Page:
Dye-sensitized and perovskite solar cells and other nanostructured heterojunction electronic devices require securing intimate electronic contact between nanostructured surfaces. Generally, the strategy is solution phase coating of a hole -collector over a nano-crystalline high-band gap n-type oxide semiconductor film painted with a thin layer of the light harvesting material. The nano-crystallites of the hole - collector fills the pores of the painted oxide surface. Most ills of these devices are associated with imperfect contact and high resistance of the hole conducting layer constituted of nano-crystallites. Denaturing of the delicate light harvesting material forbid sintering at elevated temperatures to reduce the grain boundary resistance. It is found that the interfacial and grain boundary resistance can be significantly reduced via incorporation of redox species into the interfaces to form ultra-thin layers. Suitable redox moieties, preferably bonded to the surface, act as electron transfer relays greatly reducing the film resistance offerring a promising method of enhancing the effective hole mobility of nano-crystalline hole-collectors and developing hole conductor paints for application in nanostructured devices.

  2. submitter Thermal stability of interface voids in Cu grain boundaries with molecular dynamic simulations

    CERN Document Server

    Xydou, A; Aicheler, M; Djurabekova, F

    2016-01-01

    By means of molecular dynamic simulations, the stability of cylindrical voids is examined with respect to the diffusion bonding procedure. To do this, the effect of grain boundaries between the grains of different crystallographic orientations on the void closing time was studied at high temperatures from 0.7 up to 0.94 of the bulk melting temperature $(T_m)$. The diameter of the voids varied from 3.5 to 6.5 nm. A thermal instability occurring at high temperatures at the surface of the void placed in a grain boundary triggered the eventual closure of the void at all examined temperatures. The closing time has an exponential dependence on the examined temperature values. A model based on the defect diffusion theory is developed to predict the closing time for voids of macroscopic size. The diffusion coefficient within the grain boundaries is found to be overall higher than the diffusion coefficient in the region around the void surface. The activation energy for the diffusion in the grain boundary is calculate...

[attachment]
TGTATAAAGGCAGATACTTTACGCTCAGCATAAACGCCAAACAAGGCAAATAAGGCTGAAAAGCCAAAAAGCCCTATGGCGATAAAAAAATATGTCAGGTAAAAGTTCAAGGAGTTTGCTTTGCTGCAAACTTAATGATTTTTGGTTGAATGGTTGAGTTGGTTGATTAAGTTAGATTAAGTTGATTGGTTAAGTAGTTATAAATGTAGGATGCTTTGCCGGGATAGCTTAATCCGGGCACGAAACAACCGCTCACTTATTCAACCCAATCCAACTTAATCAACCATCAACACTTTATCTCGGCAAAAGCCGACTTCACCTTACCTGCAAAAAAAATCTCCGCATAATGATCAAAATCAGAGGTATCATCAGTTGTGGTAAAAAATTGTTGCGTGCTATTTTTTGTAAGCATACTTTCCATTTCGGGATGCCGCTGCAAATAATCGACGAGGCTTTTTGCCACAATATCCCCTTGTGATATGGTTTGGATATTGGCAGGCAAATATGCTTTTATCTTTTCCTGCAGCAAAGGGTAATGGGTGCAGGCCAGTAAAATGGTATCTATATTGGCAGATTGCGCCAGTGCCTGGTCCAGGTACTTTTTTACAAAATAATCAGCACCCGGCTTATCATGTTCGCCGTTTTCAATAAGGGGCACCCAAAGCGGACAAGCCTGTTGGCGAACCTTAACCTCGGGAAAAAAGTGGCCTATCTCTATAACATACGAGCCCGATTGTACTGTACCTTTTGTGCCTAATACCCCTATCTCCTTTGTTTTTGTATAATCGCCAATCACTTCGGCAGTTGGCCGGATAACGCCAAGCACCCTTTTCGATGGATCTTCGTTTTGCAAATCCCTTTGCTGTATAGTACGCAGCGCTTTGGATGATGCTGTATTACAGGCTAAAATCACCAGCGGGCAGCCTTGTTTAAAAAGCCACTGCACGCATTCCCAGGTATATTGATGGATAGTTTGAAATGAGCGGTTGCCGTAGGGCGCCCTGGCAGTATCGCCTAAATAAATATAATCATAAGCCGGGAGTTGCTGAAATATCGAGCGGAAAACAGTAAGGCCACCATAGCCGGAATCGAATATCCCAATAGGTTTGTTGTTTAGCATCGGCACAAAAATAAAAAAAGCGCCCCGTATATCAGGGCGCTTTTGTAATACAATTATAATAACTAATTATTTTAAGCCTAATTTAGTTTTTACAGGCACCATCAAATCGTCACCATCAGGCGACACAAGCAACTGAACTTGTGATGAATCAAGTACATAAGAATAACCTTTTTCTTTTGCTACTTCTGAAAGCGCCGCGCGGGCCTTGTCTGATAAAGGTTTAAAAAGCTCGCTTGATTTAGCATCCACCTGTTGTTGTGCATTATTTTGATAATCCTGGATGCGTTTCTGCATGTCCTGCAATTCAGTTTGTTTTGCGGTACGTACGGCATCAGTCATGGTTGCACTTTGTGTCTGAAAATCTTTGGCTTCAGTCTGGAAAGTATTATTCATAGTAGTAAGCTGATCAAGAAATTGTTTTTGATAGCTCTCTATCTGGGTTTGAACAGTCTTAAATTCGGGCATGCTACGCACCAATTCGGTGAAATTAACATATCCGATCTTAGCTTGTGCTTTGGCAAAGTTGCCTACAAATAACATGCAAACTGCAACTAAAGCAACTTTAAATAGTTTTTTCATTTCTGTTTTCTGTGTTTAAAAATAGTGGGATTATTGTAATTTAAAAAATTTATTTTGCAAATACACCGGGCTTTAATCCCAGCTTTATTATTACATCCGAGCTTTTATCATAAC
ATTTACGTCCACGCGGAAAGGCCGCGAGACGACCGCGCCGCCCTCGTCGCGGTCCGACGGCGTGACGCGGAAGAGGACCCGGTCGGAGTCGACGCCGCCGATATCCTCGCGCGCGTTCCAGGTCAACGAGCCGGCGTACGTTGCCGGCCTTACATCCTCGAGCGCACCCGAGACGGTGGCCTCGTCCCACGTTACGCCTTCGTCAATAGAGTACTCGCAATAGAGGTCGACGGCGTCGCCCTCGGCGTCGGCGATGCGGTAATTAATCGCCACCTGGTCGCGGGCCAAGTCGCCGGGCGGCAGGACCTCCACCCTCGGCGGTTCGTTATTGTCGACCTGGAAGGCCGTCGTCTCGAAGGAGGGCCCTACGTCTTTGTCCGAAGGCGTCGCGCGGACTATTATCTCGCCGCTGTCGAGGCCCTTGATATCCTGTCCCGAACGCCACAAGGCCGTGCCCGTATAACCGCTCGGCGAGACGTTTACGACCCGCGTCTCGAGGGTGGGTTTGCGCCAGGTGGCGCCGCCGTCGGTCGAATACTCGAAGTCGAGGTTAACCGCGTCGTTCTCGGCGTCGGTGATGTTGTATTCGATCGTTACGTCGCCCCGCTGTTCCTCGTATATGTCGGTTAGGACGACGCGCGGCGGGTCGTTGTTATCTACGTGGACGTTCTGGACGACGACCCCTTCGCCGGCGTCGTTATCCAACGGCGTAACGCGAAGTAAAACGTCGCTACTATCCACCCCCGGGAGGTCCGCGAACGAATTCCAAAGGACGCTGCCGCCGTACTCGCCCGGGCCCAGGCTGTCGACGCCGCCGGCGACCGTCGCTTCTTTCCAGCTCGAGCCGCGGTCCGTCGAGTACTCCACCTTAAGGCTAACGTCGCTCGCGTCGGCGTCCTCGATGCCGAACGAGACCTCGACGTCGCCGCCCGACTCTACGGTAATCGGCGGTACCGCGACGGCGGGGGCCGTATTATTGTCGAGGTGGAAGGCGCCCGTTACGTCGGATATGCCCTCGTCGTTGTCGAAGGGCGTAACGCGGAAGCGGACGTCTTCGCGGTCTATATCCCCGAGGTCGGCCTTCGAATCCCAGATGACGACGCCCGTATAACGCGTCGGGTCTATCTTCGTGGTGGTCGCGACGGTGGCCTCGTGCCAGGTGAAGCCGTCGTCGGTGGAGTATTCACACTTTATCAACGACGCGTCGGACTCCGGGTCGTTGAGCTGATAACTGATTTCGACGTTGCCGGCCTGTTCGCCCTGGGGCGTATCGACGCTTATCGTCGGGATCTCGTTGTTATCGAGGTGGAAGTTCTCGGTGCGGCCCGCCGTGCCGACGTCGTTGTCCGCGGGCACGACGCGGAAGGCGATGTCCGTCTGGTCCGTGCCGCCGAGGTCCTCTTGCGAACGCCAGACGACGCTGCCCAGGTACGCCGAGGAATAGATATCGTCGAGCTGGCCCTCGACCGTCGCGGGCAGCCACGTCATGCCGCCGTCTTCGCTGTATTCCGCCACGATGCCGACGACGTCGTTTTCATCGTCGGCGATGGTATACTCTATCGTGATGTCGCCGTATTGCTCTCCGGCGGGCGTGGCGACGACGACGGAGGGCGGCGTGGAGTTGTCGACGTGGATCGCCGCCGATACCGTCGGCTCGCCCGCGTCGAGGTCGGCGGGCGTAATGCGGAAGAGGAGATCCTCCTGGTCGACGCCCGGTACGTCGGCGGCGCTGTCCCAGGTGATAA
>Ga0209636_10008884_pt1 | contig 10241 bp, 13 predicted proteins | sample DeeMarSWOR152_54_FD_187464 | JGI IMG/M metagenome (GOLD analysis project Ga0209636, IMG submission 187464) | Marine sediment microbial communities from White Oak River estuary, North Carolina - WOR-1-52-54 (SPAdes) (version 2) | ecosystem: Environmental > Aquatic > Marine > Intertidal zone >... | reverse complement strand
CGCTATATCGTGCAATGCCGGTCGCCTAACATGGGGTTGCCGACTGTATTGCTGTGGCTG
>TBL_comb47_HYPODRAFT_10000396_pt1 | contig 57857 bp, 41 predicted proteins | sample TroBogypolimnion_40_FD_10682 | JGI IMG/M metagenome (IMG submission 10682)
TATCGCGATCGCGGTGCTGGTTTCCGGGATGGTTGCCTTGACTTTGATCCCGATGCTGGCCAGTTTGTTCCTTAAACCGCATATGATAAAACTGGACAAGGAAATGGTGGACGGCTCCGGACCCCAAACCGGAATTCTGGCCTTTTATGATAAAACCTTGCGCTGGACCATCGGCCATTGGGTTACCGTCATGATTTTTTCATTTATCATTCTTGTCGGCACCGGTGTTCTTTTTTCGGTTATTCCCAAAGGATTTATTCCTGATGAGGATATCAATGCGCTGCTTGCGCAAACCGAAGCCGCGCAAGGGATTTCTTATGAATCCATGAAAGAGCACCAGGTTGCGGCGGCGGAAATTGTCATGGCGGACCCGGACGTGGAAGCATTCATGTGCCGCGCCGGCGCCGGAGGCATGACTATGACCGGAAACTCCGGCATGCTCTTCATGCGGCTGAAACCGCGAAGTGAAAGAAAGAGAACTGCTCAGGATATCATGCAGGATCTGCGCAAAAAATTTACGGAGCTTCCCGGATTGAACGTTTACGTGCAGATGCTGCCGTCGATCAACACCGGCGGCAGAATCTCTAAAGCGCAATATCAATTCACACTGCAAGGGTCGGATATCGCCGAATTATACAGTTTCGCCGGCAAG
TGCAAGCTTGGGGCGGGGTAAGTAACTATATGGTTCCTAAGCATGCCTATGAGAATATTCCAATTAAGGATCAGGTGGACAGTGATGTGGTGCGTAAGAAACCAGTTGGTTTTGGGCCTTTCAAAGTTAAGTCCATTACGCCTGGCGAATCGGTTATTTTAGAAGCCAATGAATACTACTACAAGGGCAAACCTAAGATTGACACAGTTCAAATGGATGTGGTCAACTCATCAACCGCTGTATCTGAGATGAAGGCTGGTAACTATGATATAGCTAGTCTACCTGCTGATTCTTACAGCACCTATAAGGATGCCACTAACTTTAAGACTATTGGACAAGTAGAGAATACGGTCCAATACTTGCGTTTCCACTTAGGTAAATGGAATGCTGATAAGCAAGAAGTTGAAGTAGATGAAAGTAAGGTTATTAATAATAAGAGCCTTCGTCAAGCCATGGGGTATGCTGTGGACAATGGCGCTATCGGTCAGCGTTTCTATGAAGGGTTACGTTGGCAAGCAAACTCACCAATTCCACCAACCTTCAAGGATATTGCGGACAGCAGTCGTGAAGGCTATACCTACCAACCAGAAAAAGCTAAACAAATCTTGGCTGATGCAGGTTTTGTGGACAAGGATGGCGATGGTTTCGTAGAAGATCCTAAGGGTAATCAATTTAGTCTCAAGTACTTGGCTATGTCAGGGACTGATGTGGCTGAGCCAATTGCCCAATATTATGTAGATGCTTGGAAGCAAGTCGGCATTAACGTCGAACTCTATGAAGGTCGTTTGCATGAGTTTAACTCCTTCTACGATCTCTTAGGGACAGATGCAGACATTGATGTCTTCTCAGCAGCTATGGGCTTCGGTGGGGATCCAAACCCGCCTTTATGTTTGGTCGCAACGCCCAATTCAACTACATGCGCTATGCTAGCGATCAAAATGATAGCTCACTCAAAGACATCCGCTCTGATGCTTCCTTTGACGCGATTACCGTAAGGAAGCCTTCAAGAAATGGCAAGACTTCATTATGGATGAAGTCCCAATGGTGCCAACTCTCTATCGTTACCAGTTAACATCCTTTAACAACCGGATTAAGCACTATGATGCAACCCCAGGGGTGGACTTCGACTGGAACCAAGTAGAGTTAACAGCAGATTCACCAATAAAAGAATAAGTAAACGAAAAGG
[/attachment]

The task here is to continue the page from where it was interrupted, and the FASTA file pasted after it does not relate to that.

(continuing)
3. Deformation by grain boundary sliding and slip creep versus diffusional creep

    International Nuclear Information System (INIS)

    Ruano, O A; Sherby, O D; Wadsworth, J.

    1998-01-01

    A review is presented of the debates between the present authors and other investigators regarding the possible role of diffusional creep in the plastic flow of polycrystalline metals at low stresses. These debates are recorded in eleven papers over the past seventeen years. ln these papers it has been shown that the creep rates of materials in the so-called diffusional creep region are almost always higher than those predicted by the diffusional creep theory. Additionally, the predictions of grain size effects and stress exponents from diffusional creep theory are often not found in the experimental data. Finally, denuded zones have been universally considered to be direct evidence for diffusional creep; but, those reported in the literature are shown to be found only under conditions where a high stress exponent is observed. Also, the locations of the denuded zones do not match those predicted. Alternative mechanisms are described in which diffusion-controlled dislocation creep and/or grain boundary sliding are the dominant deformation processes in low-stress creep. It is proposed that denuded zones are formed by stress-directed grain boundary migration with the precipitates dissolving in the moving grain boundaries. The above observations have led us to the conclusion that grain boundary sliding and slip creep are in fact the principal mechanisms for observations of plastic flow in the so-called diffusional creep regions

  4. Numerical study of the atomic and electronic structure of some silicon grain boundaries

    International Nuclear Information System (INIS)

    Torrent, M.

    1996-01-01